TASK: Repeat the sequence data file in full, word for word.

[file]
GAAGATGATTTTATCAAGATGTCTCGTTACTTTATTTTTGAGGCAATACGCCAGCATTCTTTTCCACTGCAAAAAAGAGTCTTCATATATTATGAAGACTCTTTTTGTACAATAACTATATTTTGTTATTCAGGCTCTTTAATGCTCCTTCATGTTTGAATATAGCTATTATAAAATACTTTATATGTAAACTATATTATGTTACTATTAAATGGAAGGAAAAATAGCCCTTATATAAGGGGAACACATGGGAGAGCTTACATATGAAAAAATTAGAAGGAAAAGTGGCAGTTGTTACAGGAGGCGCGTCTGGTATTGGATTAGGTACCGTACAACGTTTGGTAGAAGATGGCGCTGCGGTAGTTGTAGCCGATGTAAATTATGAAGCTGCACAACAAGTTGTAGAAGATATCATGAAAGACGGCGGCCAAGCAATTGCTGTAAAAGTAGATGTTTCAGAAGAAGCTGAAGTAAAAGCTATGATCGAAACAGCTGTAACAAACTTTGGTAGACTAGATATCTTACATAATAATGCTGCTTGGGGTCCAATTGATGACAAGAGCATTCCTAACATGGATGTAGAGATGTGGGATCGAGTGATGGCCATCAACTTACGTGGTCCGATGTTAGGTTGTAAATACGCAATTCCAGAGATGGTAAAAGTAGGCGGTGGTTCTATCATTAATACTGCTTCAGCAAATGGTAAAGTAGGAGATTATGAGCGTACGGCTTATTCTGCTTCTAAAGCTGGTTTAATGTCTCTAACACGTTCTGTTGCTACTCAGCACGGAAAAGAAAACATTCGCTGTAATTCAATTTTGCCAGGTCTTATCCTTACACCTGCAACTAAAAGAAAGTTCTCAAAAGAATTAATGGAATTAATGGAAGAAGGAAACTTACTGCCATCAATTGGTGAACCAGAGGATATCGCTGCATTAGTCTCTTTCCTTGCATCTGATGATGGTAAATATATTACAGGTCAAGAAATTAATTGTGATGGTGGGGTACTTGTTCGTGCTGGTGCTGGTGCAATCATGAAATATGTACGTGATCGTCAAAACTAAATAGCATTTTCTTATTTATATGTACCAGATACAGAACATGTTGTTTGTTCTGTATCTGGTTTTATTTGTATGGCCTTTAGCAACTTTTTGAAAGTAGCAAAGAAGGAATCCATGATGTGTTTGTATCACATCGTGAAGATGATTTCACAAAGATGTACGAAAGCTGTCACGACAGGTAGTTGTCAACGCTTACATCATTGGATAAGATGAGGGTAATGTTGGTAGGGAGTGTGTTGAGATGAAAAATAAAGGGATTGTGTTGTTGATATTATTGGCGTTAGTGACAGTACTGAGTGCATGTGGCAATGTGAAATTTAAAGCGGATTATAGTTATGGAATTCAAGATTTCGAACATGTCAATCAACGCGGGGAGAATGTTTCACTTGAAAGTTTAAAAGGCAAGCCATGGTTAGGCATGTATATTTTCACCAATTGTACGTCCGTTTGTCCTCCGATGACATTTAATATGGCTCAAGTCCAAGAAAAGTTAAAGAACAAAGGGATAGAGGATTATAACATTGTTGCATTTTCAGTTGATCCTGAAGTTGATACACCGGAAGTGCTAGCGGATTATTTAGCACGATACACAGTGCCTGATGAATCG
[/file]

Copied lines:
GAAGATGATTTTATCAAGATGTCTCGTTACTTTATTTTTGAGGCAATACGCCAGCATTCTTTTCCACTGCAAAAAAGAGTCTTCATATATTATGAAGACTCTTTTTGTACAATAACTATATTTTGTTATTCAGGCTCTTTAATGCTCCTTCATGTTTGAATATAGCTATTATAAAATACTTTATATGTAAACTATATTATGTTACTATTAAATGGAAGGAAAAATAGCCCTTATATAAGGGGAACACATGGGAGAGCTTACATATGAAAAAATTAGAAGGAAAAGTGGCAGTTGTTACAGGAGGCGCGTCTGGTATTGGATTAGGTACCGTACAACGTTTGGTAGAAGATGGCGCTGCGGTAGTTGTAGCCGATGTAAATTATGAAGCTGCACAACAAGTTGTAGAAGATATCATGAAAGACGGCGGCCAAGCAATTGCTGTAAAAGTAGATGTTTCAGAAGAAGCTGAAGTAAAAGCTATGATCGAAACAGCTGTAACAAACTTTGGTAGACTAGATATCTTACATAATAATGCTGCTTGGGGTCCAATTGATGACAAGAGCATTCCTAACATGGATGTAGAGATGTGGGATCGAGTGATGGCCATCAACTTACGTGGTCCGATGTTAGGTTGTAAATACGCAATTCCAGAGATGGTAAAAGTAGGCGGTGGTTCTATCATTAATACTGCTTCAGCAAATGGTAAAGTAGGAGATTATGAGCGTACGGCTTATTCTGCTTCTAAAGCTGGTTTAATGTCTCTAACACGTTCTGTTGCTACTCAGCACGGAAAAGAAAACATTCGCTGTAATTCAATTTTGCCAGGTCTTATCCTTACACCTGCAACTAAAAGAAAGTTCTCAAAAGAATTAATGGAATTAATGGAAGAAGGAAACTTACTGCCATCAATTGGTGAACCAGAGGATATCGCTGCATTAGTCTCTTTCCTTGCATCTGATGATGGTAAATATATTACAGGTCAAGAAATTAATTGTGATGGTGGGGTACTTGTTCGTGCTGGTGCTGGTGCAATCATGAAATATGTACGTGATCGTCAAAACTAAATAGCATTTTCTTATTTATATGTACCAGATACAGAACATGTTGTTTGTTCTGTATCTGGTTTTATTTGTATGGCCTTTAGCAACTTTTTGAAAGTAGCAAAGAAGGAATCCATGATGTGTTTGTATCACATCGTGAAGATGATTTCACAAAGATGTACGAAAGCTGTCACGACAGGTAGTTGTCAACGCTTACATCATTGGATAAGATGAGGGTAATGTTGGTAGGGAGTGTGTTGAGATGAAAAATAAAGGGATTGTGTTGTTGATATTATTGGCGTTAGTGACAGTACTGAGTGCATGTGGCAATGTGAAATTTAAAGCGGATTATAGTTATGGAATTCAAGATTTCGAACATGTCAATCAACGCGGGGAGAATGTTTCACTTGAAAGTTTAAAAGGCAAGCCATGGTTAGGCATGTATATTTTCACCAATTGTACGTCCGTTTGTCCTCCGATGACATTTAATATGGCTCAAGTCCAAGAAAAGTTAAAGAACAAAGGGATAGAGGATTATAACATTGTTGCATTTTCAGTTGATCCTGAAGTTGATACACCGGAAGTGCTAGCGGATTATTTAGCACGATACACAGTGCCTGATGAATCG